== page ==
• Combat stress by breathing deeply and slowly. You don't have to do this for a long period of time for it to be effective; just three or four deep, calming breaths can improve your performance, particularly your introduction. Further, if you feel yourself getting nervous at any point during the speech, stop and take one deep breath. Your audience won't be offended by the slight pause, and it will help the rest of your speech.
  • Reduce stress by learning to laugh at your own mistakes. Laughing at your mistakes will help put them into perspective, and that's one of the most important things a speaker can have.
  • Use a script, even for short introductions. Looking at notes is always better than making embarrassing verbal stumbles. A script can also save you from sudden memory loss, or "blanking".
  • Make sure your script is large enough to read, even if you forget your glasses. You'll look much more professional if your script is lying on the podium, rather than being held two inches from your nose. Squinting at your script is worse than not having one at all.
  • Remember that the audience is on your side—slow down and use everyday language to help them understand. The audience doesn't want to hear a confusing speech any more than you want to give one. Help them understand and they'll be grateful.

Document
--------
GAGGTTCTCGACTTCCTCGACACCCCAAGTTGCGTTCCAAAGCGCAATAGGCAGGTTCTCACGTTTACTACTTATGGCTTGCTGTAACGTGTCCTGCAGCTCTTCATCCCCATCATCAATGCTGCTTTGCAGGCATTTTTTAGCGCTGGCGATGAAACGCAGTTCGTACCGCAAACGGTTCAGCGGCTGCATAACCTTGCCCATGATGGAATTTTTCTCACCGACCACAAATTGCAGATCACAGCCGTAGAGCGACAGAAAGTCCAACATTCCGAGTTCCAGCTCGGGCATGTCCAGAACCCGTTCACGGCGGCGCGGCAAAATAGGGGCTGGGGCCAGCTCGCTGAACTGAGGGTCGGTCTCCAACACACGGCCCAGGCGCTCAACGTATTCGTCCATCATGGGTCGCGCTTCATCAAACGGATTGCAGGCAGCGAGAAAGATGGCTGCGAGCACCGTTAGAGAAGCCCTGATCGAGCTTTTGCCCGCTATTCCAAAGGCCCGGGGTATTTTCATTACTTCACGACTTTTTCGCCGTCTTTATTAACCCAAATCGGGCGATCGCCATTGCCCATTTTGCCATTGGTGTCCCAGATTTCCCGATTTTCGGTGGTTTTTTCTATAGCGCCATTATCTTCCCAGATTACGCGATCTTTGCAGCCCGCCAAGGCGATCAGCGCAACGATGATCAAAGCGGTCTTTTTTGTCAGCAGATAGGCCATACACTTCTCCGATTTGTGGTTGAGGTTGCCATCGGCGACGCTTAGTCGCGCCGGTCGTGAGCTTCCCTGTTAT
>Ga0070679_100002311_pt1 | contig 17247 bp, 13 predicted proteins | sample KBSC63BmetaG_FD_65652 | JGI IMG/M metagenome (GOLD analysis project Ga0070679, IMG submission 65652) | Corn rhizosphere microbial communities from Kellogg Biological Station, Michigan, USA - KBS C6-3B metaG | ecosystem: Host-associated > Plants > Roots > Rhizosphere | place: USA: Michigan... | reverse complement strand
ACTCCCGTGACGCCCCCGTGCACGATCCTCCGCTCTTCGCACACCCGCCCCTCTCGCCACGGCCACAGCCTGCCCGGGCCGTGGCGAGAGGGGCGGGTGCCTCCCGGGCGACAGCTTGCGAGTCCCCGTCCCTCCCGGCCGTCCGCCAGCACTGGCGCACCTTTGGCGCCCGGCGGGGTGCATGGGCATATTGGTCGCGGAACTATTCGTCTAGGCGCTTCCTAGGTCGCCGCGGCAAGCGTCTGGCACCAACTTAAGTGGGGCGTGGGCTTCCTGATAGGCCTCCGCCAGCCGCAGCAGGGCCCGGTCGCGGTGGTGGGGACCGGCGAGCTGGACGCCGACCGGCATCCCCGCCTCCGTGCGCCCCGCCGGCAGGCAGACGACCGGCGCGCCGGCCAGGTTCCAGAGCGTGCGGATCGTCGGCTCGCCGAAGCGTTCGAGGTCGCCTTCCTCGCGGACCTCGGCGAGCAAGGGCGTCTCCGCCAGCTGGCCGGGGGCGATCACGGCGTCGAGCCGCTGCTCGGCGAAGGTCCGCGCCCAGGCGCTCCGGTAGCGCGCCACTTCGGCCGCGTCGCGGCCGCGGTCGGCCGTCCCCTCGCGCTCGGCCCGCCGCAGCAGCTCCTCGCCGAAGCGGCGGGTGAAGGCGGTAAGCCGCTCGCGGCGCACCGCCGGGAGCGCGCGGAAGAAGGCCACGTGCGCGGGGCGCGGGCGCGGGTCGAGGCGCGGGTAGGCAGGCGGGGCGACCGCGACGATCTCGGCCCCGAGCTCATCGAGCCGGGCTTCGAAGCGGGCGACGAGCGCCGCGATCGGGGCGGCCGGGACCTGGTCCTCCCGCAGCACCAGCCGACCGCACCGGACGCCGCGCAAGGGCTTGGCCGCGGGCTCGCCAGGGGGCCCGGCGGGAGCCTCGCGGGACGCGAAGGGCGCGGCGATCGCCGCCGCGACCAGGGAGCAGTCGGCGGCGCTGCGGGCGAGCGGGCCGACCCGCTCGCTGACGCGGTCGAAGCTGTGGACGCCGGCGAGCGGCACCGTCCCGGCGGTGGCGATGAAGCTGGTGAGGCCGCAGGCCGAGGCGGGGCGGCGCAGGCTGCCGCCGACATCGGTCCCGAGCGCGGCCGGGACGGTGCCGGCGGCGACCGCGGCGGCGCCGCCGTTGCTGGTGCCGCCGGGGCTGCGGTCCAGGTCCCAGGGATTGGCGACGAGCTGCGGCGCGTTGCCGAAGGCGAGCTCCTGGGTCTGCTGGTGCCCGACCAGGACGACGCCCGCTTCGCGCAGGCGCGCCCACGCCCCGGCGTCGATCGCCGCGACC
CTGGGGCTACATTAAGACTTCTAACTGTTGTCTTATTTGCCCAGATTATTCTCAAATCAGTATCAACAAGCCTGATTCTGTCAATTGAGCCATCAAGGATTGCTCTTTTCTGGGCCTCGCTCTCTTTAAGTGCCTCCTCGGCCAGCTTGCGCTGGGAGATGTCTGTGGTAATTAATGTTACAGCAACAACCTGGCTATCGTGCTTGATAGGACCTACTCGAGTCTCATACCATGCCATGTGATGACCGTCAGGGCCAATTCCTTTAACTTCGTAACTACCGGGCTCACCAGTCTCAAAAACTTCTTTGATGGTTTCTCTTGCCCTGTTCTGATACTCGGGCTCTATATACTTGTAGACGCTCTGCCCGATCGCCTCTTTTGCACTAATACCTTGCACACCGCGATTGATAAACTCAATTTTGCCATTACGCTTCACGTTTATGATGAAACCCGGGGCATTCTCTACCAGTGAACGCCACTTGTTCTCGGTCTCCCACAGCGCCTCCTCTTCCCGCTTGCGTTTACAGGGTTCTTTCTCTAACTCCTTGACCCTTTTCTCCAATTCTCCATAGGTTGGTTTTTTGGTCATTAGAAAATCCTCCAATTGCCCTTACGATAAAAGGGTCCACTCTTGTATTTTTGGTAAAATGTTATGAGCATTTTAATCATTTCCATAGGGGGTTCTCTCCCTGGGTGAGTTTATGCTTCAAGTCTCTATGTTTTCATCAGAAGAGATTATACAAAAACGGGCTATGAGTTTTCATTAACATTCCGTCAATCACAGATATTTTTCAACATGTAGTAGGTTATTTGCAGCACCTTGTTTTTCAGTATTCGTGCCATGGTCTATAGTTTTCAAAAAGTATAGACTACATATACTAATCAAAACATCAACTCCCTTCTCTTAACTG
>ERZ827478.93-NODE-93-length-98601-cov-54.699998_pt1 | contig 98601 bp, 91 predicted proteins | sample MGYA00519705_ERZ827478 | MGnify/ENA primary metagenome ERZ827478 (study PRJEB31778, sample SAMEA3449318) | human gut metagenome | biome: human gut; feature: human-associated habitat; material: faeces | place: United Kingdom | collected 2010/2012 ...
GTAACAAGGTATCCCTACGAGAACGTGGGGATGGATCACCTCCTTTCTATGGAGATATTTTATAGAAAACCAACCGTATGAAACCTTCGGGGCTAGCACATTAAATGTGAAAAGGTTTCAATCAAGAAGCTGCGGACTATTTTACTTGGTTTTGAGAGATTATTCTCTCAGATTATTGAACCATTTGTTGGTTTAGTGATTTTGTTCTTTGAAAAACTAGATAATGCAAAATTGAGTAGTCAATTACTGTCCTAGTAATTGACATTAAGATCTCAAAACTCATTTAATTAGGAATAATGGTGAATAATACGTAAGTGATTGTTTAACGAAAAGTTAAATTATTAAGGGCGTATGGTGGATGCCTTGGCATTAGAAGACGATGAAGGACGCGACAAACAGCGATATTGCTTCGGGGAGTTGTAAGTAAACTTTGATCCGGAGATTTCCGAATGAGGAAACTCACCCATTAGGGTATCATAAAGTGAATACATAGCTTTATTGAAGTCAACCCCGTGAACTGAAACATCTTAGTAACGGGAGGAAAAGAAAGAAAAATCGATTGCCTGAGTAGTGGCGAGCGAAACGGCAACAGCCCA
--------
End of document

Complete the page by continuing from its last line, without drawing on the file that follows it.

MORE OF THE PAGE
• Make sure to offer solutions that involve your audience. If your audience leaves your speech feeling like they can help solve a problem, then you've succeeded as a speaker.
  • Make eye contact with as much of your audience as possible. This will help your audience feel connected with you, and you will also feel connected with your audience.

These tips are from my three years on Heidelberg College’s Speech Team

  • "If you’re not nervous, you’re dead!" I’m always at least a little nervous before every competition, but I’ve learned to deal with it so it doesn’t affect my performance. I try to breathe deeply and slowly, and I remind myself that I've worked just as hard as the rest of the competitors.